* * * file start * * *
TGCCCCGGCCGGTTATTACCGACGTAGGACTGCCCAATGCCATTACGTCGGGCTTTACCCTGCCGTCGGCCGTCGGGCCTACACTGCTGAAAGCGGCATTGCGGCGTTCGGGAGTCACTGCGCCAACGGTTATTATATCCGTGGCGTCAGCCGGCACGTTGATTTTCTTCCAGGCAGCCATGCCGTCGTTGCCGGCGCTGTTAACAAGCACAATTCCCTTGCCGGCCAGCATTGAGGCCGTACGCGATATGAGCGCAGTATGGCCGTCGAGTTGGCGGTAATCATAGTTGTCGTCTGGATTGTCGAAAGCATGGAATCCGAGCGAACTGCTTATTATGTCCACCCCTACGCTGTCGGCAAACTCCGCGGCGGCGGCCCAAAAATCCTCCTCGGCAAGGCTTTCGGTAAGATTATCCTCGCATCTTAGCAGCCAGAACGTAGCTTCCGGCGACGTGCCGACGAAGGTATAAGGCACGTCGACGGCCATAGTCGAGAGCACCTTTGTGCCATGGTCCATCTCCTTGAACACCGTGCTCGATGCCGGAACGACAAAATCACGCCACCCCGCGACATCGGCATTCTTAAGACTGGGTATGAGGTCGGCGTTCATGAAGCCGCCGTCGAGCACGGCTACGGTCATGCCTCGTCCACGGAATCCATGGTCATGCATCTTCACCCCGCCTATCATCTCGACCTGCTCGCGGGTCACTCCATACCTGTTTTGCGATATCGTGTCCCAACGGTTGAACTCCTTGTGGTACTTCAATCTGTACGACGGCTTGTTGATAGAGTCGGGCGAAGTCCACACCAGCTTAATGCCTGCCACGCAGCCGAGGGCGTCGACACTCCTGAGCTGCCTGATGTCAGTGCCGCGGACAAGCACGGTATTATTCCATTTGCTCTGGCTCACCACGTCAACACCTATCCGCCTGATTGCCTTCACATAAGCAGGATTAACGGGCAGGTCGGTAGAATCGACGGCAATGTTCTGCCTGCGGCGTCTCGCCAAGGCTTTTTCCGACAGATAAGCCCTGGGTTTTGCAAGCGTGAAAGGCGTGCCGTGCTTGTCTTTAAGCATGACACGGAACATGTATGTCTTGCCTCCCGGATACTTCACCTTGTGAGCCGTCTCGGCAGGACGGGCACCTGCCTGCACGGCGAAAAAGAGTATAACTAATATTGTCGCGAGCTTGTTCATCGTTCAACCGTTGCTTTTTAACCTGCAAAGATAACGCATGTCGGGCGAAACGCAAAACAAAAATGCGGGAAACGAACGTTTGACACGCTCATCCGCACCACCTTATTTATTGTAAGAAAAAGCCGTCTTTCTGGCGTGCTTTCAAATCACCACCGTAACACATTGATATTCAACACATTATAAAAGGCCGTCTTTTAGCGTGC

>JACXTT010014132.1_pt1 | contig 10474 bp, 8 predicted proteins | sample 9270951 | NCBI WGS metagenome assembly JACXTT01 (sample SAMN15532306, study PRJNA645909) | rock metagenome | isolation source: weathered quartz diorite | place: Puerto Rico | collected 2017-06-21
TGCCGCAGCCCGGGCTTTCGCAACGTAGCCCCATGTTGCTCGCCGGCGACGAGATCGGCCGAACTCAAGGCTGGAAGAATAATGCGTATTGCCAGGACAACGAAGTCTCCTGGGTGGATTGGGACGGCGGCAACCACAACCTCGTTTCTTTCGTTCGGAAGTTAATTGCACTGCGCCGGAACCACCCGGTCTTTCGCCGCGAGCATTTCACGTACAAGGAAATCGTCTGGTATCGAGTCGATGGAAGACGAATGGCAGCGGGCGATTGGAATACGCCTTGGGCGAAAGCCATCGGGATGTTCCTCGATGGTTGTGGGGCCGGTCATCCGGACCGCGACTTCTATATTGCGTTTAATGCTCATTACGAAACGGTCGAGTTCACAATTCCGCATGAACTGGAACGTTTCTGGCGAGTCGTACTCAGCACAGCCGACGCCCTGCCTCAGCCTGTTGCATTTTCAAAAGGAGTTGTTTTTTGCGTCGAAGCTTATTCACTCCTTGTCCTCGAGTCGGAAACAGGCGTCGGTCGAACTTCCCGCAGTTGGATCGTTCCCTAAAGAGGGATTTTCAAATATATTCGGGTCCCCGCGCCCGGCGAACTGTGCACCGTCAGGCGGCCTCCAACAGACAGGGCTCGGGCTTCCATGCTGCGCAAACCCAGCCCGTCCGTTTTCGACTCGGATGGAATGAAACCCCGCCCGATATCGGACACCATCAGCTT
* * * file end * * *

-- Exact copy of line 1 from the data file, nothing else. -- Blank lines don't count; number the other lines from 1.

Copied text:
TGCCCCGGCCGGTTATTACCGACGTAGGACTGCCCAATGCCATTACGTCGGGCTTTACCCTGCCGTCGGCCGTCGGGCCTACACTGCTGAAAGCGGCATTGCGGCGTTCGGGAGTCACTGCGCCAACGGTTATTATATCCGTGGCGTCAGCCGGCACGTTGATTTTCTTCCAGGCAGCCATGCCGTCGTTGCCGGCGCTGTTAACAAGCACAATTCCCTTGCCGGCCAGCATTGAGGCCGTACGCGATATGAGCGCAGTATGGCCGTCGAGTTGGCGGTAATCATAGTTGTCGTCTGGATTGTCGAAAGCATGGAATCCGAGCGAACTGCTTATTATGTCCACCCCTACGCTGTCGGCAAACTCCGCGGCGGCGGCCCAAAAATCCTCCTCGGCAAGGCTTTCGGTAAGATTATCCTCGCATCTTAGCAGCCAGAACGTAGCTTCCGGCGACGTGCCGACGAAGGTATAAGGCACGTCGACGGCCATAGTCGAGAGCACCTTTGTGCCATGGTCCATCTCCTTGAACACCGTGCTCGATGCCGGAACGACAAAATCACGCCACCCCGCGACATCGGCATTCTTAAGACTGGGTATGAGGTCGGCGTTCATGAAGCCGCCGTCGAGCACGGCTACGGTCATGCCTCGTCCACGGAATCCATGGTCATGCATCTTCACCCCGCCTATCATCTCGACCTGCTCGCGGGTCACTCCATACCTGTTTTGCGATATCGTGTCCCAACGGTTGAACTCCTTGTGGTACTTCAATCTGTACGACGGCTTGTTGATAGAGTCGGGCGAAGTCCACACCAGCTTAATGCCTGCCACGCAGCCGAGGGCGTCGACACTCCTGAGCTGCCTGATGTCAGTGCCGCGGACAAGCACGGTATTATTCCATTTGCTCTGGCTCACCACGTCAACACCTATCCGCCTGATTGCCTTCACATAAGCAGGATTAACGGGCAGGTCGGTAGAATCGACGGCAATGTTCTGCCTGCGGCGTCTCGCCAAGGCTTTTTCCGACAGATAAGCCCTGGGTTTTGCAAGCGTGAAAGGCGTGCCGTGCTTGTCTTTAAGCATGACACGGAACATGTATGTCTTGCCTCCCGGATACTTCACCTTGTGAGCCGTCTCGGCAGGACGGGCACCTGCCTGCACGGCGAAAAAGAGTATAACTAATATTGTCGCGAGCTTGTTCATCGTTCAACCGTTGCTTTTTAACCTGCAAAGATAACGCATGTCGGGCGAAACGCAAAACAAAAATGCGGGAAACGAACGTTTGACACGCTCATCCGCACCACCTTATTTATTGTAAGAAAAAGCCGTCTTTCTGGCGTGCTTTCAAATCACCACCGTAACACATTGATATTCAACACATTATAAAAGGCCGTCTTTTAGCGTGC